The Two Most Important Words in Biking Today
I don’t hate cars. I don’t hate the heavy old Volvo that drove me to the hospital to deliver my first son, the oversized SUV that took me to birth my second son, or the big new SUV that helped rush him and me to the emergency room two years later when he cut the top off his finger. I don’t hate the cars that have delivered me safely to happy events, helped me move, taken me to far-flung weekends of skiing, and hiking, and even antiquing cross country. I don’t hate cars.
And yet, I sort of do. I hate the car that killed my little brother when I was six and he was four. I hate the vehicle that killed Katie Rickson last week as she rode home from Portland State University. I hate the cars that drive too fast and kill people and the cars that idle too long and spew their nasty stink constantly into the cool NW air. I do hate cars, too.
How to reconcile the not-hate with the hate? Every day when my son and his dad get out on their bikes in the morning, I call out “Cycle safely!” and close my eyes and draw light, white silhouettes around the two of them as they set out. Every day (or so) I call out to my elder son as he hastily (always hastily) pulls his bike from the shed, “Where’s your helmet?” and help him find it. Everyday I get on my bike and roll away from my house and hope that it will be a day that neither I nor anyone I know will have a bad encounter with cars.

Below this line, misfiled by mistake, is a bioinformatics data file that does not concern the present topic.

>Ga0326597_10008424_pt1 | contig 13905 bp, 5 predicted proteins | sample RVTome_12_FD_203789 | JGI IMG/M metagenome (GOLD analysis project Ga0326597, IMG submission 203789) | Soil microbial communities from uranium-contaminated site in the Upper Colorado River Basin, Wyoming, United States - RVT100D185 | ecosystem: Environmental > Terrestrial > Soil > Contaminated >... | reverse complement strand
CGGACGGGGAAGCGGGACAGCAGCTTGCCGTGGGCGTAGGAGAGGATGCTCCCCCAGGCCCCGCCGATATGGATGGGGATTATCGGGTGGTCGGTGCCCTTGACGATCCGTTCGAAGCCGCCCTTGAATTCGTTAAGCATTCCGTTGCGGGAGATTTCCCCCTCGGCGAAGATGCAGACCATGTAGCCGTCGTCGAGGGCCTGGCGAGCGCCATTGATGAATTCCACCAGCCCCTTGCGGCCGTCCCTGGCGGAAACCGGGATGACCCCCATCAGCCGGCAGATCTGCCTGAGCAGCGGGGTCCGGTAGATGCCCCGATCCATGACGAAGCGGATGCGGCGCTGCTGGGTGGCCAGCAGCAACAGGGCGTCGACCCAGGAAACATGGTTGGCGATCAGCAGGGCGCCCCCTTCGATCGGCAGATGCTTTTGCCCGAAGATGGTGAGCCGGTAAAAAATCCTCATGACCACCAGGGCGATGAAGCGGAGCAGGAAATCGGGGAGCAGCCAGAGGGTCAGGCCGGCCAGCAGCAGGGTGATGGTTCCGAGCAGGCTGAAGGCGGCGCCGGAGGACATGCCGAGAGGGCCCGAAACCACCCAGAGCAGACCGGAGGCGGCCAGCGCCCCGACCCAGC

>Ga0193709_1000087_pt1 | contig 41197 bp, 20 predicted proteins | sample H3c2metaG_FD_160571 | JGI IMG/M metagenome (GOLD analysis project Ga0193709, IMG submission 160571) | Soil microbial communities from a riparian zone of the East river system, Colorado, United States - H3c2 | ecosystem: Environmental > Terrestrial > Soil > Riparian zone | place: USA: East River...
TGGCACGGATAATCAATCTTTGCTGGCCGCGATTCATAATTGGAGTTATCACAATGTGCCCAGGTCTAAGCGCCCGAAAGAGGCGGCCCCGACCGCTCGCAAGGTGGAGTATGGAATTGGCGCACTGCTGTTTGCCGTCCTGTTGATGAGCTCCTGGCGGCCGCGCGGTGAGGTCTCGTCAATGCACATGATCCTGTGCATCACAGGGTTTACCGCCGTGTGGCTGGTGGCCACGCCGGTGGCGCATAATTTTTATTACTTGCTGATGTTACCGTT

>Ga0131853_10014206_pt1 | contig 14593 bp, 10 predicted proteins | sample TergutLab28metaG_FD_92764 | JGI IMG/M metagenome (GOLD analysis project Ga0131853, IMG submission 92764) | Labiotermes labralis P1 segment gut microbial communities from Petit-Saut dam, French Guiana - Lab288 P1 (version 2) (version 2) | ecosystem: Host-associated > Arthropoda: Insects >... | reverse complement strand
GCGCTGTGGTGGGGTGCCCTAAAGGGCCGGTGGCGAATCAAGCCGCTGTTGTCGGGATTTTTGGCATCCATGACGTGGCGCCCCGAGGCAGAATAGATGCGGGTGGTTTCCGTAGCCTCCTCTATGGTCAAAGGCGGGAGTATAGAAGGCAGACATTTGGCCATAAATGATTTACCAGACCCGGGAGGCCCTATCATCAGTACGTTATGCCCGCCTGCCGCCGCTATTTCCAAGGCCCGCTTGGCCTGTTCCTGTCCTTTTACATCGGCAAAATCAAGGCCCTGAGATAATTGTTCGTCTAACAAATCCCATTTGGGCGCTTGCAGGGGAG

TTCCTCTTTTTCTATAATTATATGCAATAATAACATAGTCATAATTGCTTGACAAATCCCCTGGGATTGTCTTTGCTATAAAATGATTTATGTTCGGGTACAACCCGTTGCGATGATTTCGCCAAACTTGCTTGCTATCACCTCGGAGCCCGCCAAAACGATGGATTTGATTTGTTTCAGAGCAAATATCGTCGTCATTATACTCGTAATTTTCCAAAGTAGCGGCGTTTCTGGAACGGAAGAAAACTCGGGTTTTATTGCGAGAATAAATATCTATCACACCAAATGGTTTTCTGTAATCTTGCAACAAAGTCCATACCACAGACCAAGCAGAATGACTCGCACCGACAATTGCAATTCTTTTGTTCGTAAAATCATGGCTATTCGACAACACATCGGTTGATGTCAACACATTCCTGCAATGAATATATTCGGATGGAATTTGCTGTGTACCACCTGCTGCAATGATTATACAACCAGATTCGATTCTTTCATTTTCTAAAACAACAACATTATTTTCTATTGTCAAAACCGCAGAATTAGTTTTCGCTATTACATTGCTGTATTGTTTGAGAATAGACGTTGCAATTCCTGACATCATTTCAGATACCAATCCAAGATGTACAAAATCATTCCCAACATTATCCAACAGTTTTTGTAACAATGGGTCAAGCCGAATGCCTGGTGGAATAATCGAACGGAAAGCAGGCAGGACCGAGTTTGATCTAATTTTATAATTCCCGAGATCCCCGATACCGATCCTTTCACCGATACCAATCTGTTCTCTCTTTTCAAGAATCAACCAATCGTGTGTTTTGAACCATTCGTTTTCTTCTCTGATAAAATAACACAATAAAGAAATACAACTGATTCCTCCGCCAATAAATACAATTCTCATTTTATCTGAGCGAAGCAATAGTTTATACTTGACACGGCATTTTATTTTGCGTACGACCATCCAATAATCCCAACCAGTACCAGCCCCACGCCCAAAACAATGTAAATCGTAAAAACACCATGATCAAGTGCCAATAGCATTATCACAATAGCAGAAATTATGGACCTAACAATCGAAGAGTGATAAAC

There are no guarantees. Now every day I also think of Katherine Rickson, crushed and caught under her own bicycle, ending her life on a small patch of road I cross each time I’m downtown. And now every day my husband thinks of his colleague Josh, who barreled down a hill in a helmet, overcorrected when applying force to his spanking new disc brakes, and now lies at OHSU, breathing on his own but in a coma-like state.
Not every day, but some days, I think what it would be like to have an adult brother.
And the only way I can make sense of it all, to not grow too afraid to get on my bike, to not give up and give in and buy some supposedly safe steel-reinforced old or new Volvo, is to summon the two words most important words in biking. “Thank you,” I call out, loudly, as a big SUV stops for me and an old man’s hand waves me across the intersection. “Thank you,” I wave at the car that patiently stops and stays and waits until all the other cars stop and wait so that my son can roll his bike across afternoon traffic on our way home from school. “Thanks alot,” I’ll mutter, ruefully, as a car pulls too far past the stopping line and into my road space before it sees me and actually comes to a full halt.
These thank you’s are not to a benevolent God that has thus far spared me from serious accident injuries (though if he or she is up there watching over me, I’m thankful for that, too). These thanks are something much more banal and yet much more important. We all want a safe world, all of us, a world where kids get to school alright and get home alright, too, where dads and moms who leave for work in the morning come home safe that night.
Since there are cars and there are bikes, and there are pedestrians, too, thank you are the magic words fostering accommodation in building the world we all want. Not just ‘thank you for not killing me’ but ‘thank you for accommodating me’. Hopefully I can return the favor.